Maritime Greenwich

London Borough of Greenwich, England
N51 28 52.2 W0 0 13.6
Date of Inscription: 1997
Criteria: (i)(ii)(iv)(vi)
Property : 109.5 ha
Buffer zone: 174.85 ha
Ref: 795
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The ensemble of buildings at Greenwich, an outlying district of London, and the park in which they are set, symbolize English artistic and scientific endeavour in the 17th and 18th centuries. The Queen’s House (by Inigo Jones) was the first Palladian building in England, while the complex that was until recently the Royal Naval College was designed by Christopher Wren. The park, laid out on the basis of an original design by André Le Nôtre, contains the Old Royal Observatory, the work of Wren and the scientist Robert Hooke.

Symmetrically arranged alongside the River Thames, the ensemble of the 17th century Queen’s House, part of the last Royal Palace at Greenwich, the palatial Baroque complex of the Royal Hospital for Seamen, and the Royal Observatory founded in 1675 and surrounded by the Royal Park laid out in the 1660s by André Le Nôtre, reflects two centuries of Royal patronage and represents a high point of the work of the architects Inigo Jones (1573-1652) and Christopher Wren (1632-1723), and more widely European architecture at an important stage in its evolution. It also symbolises English artistic and scientific endeavour in the 17th and 18th centuries.

Greenwich town, which grew up at the gates of the Royal Palace, provides, with its villas and formal stuccoed terraces set around St Alphege’s church rebuilt to Hawksmoor’s designs in 1712-14, a setting and approach for the main ensemble.

Inigo Jones’ Queen’s House was the first Palladian building in Britain, and also the direct inspiration for classical houses and villas all over the country in the two centuries after it was built.

The Royal Hospital, laid out to a master plan developed by Christopher Wren in the late 17th century and built over many decades by him and other leading architects, including Nicholas Hawksmoor, is among the most outstanding group of Baroque buildings in England.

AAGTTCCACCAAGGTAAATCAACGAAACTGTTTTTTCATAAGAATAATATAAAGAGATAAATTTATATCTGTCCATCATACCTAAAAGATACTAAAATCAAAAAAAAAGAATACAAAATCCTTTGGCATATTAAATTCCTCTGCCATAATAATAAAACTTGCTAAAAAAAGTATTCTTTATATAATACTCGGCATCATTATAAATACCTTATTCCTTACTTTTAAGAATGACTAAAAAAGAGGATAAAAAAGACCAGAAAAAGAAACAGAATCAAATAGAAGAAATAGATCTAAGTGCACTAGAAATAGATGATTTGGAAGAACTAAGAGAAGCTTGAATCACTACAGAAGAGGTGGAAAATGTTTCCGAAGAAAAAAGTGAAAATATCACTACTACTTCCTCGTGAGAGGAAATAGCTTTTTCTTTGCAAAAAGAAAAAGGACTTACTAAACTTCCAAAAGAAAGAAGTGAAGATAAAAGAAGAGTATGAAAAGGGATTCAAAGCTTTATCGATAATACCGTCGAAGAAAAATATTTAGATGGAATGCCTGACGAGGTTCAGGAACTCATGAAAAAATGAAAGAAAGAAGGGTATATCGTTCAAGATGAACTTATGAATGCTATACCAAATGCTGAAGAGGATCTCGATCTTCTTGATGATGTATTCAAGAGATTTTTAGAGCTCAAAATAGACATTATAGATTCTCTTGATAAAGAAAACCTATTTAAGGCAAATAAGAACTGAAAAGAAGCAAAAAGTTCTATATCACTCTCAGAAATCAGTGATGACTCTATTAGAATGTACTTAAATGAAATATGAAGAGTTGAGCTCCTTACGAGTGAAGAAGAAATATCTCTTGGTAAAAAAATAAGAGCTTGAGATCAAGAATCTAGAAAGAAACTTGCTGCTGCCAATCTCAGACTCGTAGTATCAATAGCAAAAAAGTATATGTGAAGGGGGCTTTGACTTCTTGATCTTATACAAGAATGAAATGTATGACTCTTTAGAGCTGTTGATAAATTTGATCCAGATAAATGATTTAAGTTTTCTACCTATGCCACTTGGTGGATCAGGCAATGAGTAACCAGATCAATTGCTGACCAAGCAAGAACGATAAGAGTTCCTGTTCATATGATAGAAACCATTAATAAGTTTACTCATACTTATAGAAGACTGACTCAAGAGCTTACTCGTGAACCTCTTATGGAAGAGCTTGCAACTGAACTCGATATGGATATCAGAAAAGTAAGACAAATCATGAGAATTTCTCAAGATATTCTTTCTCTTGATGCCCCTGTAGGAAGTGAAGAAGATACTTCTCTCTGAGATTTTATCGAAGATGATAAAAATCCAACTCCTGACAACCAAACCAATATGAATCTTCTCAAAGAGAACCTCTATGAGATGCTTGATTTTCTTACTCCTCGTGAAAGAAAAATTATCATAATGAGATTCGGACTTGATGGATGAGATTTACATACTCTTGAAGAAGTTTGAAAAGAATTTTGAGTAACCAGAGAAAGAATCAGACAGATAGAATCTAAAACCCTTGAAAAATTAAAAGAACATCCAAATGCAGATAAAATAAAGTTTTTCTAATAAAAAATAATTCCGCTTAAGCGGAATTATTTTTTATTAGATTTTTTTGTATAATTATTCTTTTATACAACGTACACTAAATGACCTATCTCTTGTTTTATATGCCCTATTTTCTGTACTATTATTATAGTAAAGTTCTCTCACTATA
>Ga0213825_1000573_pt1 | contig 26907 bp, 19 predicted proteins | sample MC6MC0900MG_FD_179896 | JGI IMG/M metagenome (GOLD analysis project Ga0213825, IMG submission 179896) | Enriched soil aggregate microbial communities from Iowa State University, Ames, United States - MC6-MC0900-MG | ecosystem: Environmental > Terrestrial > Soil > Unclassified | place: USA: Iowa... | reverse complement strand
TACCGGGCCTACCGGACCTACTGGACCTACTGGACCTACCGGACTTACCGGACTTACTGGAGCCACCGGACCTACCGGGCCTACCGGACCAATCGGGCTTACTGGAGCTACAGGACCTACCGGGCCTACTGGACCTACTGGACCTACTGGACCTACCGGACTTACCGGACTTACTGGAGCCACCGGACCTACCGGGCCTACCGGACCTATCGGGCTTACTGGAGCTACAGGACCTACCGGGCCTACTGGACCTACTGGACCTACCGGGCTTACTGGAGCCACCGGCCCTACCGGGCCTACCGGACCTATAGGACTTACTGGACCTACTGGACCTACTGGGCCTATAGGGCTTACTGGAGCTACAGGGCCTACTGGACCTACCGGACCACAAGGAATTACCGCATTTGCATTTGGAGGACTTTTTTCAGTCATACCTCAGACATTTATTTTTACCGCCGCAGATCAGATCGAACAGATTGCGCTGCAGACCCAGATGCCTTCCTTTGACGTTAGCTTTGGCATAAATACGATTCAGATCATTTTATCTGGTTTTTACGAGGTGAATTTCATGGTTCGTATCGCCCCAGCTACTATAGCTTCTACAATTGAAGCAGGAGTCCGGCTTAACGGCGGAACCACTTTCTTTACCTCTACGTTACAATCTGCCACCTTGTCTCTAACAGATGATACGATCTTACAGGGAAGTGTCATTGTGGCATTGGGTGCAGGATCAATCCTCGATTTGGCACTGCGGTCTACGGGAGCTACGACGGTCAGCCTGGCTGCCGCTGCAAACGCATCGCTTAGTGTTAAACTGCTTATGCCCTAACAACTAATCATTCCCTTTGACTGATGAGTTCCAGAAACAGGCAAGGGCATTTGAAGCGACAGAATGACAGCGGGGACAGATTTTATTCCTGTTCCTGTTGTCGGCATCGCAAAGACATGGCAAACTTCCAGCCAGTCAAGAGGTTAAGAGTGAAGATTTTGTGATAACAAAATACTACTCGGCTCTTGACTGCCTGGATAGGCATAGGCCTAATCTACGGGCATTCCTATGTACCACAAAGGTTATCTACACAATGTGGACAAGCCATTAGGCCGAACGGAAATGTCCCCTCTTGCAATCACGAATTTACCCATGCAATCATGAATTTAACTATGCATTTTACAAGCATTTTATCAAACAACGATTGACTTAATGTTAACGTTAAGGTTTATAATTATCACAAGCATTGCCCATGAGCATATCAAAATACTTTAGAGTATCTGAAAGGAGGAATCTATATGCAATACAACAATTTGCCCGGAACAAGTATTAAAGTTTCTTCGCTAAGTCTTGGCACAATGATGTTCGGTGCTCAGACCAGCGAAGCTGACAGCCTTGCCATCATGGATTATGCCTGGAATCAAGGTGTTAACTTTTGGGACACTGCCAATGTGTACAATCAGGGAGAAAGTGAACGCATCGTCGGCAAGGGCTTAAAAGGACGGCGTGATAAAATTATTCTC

The Royal Park is a masterpiece of the application of symmetrical landscape design to irregular terrain by André Le Nôtre. It is well loved and used by residents as well as visitors to the Observatory, Old Royal Naval College and the Maritime Museum.

The Royal Observatory’s astronomical work, particularly of the scientist Robert Hooke, and John Flamsteed, the first Astronomer Royal, permitted the accurate measurement of the earth’s movement and also contributed to the development of global navigation. The Observatory is now the base-line for the world’s time zone system and for the measurement of longitude around the globe.

Criterion (i): The public and private buildings and the Royal Park at Greenwich form an exceptional ensemble that bears witness to human artistic and creative endeavour of the highest quality.

Criterion (ii): Maritime Greenwich bears witness to European architecture at an important stage of its evolution, exemplified by the work of great architects such as Inigo Jones and Christopher Wren who, inspired by developments on the continent of Europe, each shaped the architectural development of subsequent generations, while the Park exemplifies the interaction of people and nature over two centuries.

Criterion (iv): The Palace, Royal Naval College and Royal Park demonstrate the power, patronage and influence of the Crown in the 17th and 18th centuries and its illustration through the ability to plan and integrate culture and nature into a harmonious whole.

Criterion (vi): Greenwich is associated with outstanding architectural and artistic achievements as well as with scientific endeavour of the highest quality through the development of navigation and astronomy at the Royal Observatory, leading to the establishment of the Greenwich Meridian and Greenwich Mean Time as world standards.

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